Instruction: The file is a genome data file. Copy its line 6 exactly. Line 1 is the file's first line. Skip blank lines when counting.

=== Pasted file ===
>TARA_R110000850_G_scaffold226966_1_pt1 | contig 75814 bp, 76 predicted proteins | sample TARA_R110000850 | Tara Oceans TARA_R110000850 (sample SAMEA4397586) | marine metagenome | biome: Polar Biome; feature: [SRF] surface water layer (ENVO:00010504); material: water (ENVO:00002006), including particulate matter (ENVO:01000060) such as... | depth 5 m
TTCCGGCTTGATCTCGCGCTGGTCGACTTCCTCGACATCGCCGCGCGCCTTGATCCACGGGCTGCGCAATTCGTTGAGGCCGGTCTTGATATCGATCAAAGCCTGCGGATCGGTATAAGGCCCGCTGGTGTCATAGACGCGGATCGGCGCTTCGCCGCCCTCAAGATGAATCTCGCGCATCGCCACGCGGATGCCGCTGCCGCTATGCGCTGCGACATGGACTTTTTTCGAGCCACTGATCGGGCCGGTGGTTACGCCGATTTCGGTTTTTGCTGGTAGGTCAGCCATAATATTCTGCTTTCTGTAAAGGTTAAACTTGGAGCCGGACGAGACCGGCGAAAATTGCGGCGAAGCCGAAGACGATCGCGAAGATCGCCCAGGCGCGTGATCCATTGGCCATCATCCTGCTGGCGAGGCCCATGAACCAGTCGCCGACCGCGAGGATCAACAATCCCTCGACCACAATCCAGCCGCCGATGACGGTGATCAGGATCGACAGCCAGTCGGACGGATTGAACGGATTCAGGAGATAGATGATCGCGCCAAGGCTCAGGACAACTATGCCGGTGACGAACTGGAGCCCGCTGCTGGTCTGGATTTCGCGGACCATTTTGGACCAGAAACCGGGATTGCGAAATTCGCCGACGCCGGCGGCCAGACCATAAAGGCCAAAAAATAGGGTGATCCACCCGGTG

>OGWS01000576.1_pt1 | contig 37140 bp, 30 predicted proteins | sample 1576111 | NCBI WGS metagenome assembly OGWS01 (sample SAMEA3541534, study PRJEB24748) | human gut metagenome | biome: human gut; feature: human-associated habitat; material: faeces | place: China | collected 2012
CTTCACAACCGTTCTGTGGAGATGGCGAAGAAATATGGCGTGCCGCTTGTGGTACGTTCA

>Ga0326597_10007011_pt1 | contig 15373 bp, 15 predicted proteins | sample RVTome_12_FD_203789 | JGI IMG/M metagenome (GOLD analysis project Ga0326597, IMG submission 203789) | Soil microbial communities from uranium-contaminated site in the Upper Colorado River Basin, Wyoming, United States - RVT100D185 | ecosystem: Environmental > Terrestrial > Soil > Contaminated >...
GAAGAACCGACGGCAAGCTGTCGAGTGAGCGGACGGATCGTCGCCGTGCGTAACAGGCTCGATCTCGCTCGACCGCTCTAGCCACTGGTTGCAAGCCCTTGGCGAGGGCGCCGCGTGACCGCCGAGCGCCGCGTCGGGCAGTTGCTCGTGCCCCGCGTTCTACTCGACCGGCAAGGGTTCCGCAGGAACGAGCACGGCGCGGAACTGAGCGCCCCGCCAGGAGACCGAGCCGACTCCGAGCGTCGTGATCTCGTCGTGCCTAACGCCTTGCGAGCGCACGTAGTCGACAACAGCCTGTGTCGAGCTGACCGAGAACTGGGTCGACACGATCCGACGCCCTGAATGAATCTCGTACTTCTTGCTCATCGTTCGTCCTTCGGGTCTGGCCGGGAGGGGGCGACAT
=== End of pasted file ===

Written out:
GAAGAACCGACGGCAAGCTGTCGAGTGAGCGGACGGATCGTCGCCGTGCGTAACAGGCTCGATCTCGCTCGACCGCTCTAGCCACTGGTTGCAAGCCCTTGGCGAGGGCGCCGCGTGACCGCCGAGCGCCGCGTCGGGCAGTTGCTCGTGCCCCGCGTTCTACTCGACCGGCAAGGGTTCCGCAGGAACGAGCACGGCGCGGAACTGAGCGCCCCGCCAGGAGACCGAGCCGACTCCGAGCGTCGTGATCTCGTCGTGCCTAACGCCTTGCGAGCGCACGTAGTCGACAACAGCCTGTGTCGAGCTGACCGAGAACTGGGTCGACACGATCCGACGCCCTGAATGAATCTCGTACTTCTTGCTCATCGTTCGTCCTTCGGGTCTGGCCGGGAGGGGGCGACAT